LINQ Extension Methods - Part One

This article explains linq extension methods like filtering, grouping and sorting and projection orators

Linq provides standard query operators like filtering, sorting, grouping, aggregation, and concatenations, and it has many operators to achive many types of functionalities, which are called extension methods, in LINQ. 

In this article I will cover a few of them because it has many, and I will come up with part two very soon. Here I will explains LINQ standard query operators like projection, filtering, grouping, and sorting.  

LINQ
Let's see with a small example for all of the above operators. To explain LINQ queries I have created two lists, one is a list of employees and the other is a list of departments,  so we can write our query to understand all operators. We can use the database as well to get values from tables, but to make it simple I have created two lists with static data which we will use in our examples.

Projection Operator

Select and selectMany are projection operators.
  • Select operator is used to fetch values from collections, and selectMany operator is used for fetching values from collections of a collection.

  • The first example is for select operator where I have used select operator to fetch employee id and employee name from employee list.

  • The second example is for selectMany where I have used the selectMany operator for fetching skills belonging to employees where skills are listed inside employee class. It means selectMany returns values from lists inside a list. 
    1. List < Employee > employeeList = new List < Employee > () {  
    2.     new Employee() {  
    3.             EmployeeId = 1001, Name = "Rajwal", DepartmentId = 101, skills = new List < string > {  
    4.                 ".Net",  
    5.                 "MVC",  
    6.                 "Agular"  
    7.             }  
    8.         },  
    9.         new Employee() {  
    10.             EmployeeId = 1002, Name = "Jay", DepartmentId = 101, skills = new List < string > {  
    11.                 ".Net",  
    12.                 "Java",  
    13.                 "JQuery"  
    14.             }  
    15.         },  
    16.         new Employee() {  
    17.             EmployeeId = 1003, Name = "Kumar", DepartmentId = 101, skills = new List < string > {  
    18.                 ".Net",  
    19.                 "SQL",  
    20.                 "API"  
    21.             }  
    22.         },  
    23.         new Employee() {  
    24.             EmployeeId = 1004, Name = "Alok", DepartmentId = 102, skills = new List < string > {  
    25.                 ".Net",  
    26.                 "MVC",  
    27.                 "Agular"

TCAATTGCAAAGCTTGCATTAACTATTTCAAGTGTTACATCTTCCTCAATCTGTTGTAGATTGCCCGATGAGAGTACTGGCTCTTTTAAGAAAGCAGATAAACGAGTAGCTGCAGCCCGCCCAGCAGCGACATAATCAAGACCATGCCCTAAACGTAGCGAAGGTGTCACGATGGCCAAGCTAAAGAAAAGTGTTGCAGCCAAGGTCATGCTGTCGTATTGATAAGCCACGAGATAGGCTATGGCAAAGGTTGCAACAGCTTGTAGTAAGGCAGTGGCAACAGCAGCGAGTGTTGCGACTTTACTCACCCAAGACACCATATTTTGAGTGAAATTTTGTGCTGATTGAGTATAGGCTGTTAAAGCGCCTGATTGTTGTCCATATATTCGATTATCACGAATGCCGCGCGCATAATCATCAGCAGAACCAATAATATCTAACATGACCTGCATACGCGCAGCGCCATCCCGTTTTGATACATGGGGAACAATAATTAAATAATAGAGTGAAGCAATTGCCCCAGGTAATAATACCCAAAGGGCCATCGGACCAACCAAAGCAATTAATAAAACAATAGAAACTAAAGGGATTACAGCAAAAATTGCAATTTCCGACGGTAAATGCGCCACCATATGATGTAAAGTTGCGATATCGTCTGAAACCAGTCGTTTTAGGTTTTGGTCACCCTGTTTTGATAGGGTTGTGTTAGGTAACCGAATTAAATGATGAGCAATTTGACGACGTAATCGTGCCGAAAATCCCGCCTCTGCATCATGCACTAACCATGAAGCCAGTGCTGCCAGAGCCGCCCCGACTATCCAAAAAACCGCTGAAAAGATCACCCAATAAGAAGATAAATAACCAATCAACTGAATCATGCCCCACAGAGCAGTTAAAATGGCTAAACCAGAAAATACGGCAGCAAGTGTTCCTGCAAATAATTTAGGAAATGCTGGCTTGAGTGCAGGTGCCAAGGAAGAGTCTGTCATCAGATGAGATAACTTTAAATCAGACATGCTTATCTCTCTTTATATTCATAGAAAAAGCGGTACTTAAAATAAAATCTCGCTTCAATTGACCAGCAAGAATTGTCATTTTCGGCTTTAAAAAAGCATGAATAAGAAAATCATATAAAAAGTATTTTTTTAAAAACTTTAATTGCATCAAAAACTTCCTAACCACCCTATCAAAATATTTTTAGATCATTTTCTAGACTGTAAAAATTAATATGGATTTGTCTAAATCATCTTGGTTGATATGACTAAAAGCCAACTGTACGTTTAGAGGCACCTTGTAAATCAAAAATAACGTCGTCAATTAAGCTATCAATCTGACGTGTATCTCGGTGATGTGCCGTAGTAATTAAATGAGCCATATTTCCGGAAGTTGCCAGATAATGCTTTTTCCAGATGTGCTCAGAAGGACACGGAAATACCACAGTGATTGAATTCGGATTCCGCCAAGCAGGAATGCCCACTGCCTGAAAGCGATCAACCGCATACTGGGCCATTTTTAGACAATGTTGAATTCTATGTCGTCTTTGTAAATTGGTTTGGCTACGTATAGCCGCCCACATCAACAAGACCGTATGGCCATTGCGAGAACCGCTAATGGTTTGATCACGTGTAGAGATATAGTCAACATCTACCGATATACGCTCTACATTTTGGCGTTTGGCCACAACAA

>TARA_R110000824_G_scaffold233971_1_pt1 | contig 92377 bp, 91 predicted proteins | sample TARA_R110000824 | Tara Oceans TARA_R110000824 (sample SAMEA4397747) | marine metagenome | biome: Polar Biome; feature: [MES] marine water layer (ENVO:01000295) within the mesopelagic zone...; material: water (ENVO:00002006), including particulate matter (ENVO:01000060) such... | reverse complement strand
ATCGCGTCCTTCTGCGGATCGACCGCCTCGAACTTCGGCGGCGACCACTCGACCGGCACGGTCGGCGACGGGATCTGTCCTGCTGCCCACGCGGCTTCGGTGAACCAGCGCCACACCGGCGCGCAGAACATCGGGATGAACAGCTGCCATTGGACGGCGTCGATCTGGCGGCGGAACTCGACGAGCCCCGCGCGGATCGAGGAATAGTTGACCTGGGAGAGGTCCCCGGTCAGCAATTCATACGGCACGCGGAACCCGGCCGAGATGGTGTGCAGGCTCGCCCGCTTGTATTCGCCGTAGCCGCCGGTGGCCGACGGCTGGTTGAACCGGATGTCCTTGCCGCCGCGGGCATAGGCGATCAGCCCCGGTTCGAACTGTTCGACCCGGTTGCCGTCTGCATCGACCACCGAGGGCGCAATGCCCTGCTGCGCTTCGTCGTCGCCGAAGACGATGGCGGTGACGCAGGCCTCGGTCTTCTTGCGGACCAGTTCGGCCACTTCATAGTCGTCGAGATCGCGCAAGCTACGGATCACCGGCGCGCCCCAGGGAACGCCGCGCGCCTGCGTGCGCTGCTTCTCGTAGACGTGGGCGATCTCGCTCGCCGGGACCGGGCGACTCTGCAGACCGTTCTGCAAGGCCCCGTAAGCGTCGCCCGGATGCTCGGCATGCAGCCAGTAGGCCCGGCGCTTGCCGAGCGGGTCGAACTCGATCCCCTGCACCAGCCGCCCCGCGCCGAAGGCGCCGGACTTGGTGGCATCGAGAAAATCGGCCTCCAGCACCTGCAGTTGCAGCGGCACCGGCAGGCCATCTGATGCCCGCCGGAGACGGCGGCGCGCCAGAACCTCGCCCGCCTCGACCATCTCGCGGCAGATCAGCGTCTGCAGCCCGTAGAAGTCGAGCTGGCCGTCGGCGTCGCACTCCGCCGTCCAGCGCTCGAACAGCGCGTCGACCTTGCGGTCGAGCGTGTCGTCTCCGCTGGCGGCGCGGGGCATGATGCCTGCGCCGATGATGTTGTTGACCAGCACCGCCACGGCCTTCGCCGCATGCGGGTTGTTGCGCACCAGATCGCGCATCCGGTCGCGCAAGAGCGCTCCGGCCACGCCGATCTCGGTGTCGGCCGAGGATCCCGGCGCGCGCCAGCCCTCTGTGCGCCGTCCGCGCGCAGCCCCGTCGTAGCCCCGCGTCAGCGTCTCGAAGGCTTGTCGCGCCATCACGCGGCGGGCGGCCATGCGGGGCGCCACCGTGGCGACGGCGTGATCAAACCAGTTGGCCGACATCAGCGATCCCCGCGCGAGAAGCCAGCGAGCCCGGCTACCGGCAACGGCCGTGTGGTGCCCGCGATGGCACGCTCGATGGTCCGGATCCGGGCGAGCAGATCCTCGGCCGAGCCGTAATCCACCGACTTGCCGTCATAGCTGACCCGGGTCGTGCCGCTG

28.             }  
    29.         },  
    30.         new Employee() {  
    31.             EmployeeId = 1005, Name = "Shan", DepartmentId = 102, skills = new List < string > {  
    32.                 ".Net",  
    33.                 "Python",  
    34.                 "Linq"  
    35.             }  
    36.         },  
    37.         new Employee() {  
    38.             EmployeeId = 1006, Name = "Jmaes", DepartmentId = 103, skills = new List < string > {  
    39.                 ".Net",  
    40.                 "MVC",  
    41.                 "Agular"  
    42.             }  
    43.         }  
    44. };  
    45. List < Department > deparmentList = new List < Department > () {  
    46.     new Department() {  
    47.             DepartmentId = 101, DepartmentName = "IT"  
    48.         },  
    49.         new Department() {  
    50.             DepartmentId = 102, DepartmentName = "HR"  
    51.         },  
    52.         new Department() {  
    53.             DepartmentId = 103, DepartmentName = "Account"  
    54.         },  
    55. };  
    56. Console.WriteLine("======================= Select Operator ===============");  
    57. var selectResult = from emp in employeeList  
    58. select emp;  
    59. foreach(var item in selectResult) {  
    60.     Console.WriteLine("Employee ID :" + item.EmployeeId + "Name :" + item.Name);  
    61. }  
    62. Console.WriteLine("======================= SelectMany Operator ===============");  
    63. var resuleSelectMany = employeeList.SelectMany(emp => emp.skills);  
    64. foreach(var item in resuleSelectMany) {  
    65.     Console.WriteLine(item);  
    66. }  
LINQ 
 
Filtering Operator

Filtering operators are used for filtering collections based on specified conditions. There are two filtering operators -- Where and OfType<>.

Where does the same thing as the where clause in SQL server. Where filters collections based on specified conditions, as in the below example

I have used the where clause with department Id so it will filter collections based on deparment and return values which have the same deparmentid =100.

OfType filters collections based on specified types. Here in the below example I have used OfType<string> so it will give me all string type values from a collection. The output of the below example is FirstString and Secondstring because I have only two string values in collection.
  1. Console.WriteLine("====================== Where Operator =================");  
  2.            var resultWhere = from emp in employeeList  
  3.                              where emp.DepartmentId == 1001  
  4.                              select emp.Name;  
  5.   
  6.            foreach (var item in resultWhere)  
  7.            {  
  8.                Console.WriteLine(item);  
  9.            }  
  10.   
  11.            Console.WriteLine("==================== OfType Operator ==================");  
  12.            ArrayList arryList = new ArrayList();  
  13.            arryList.Add(new int[1]);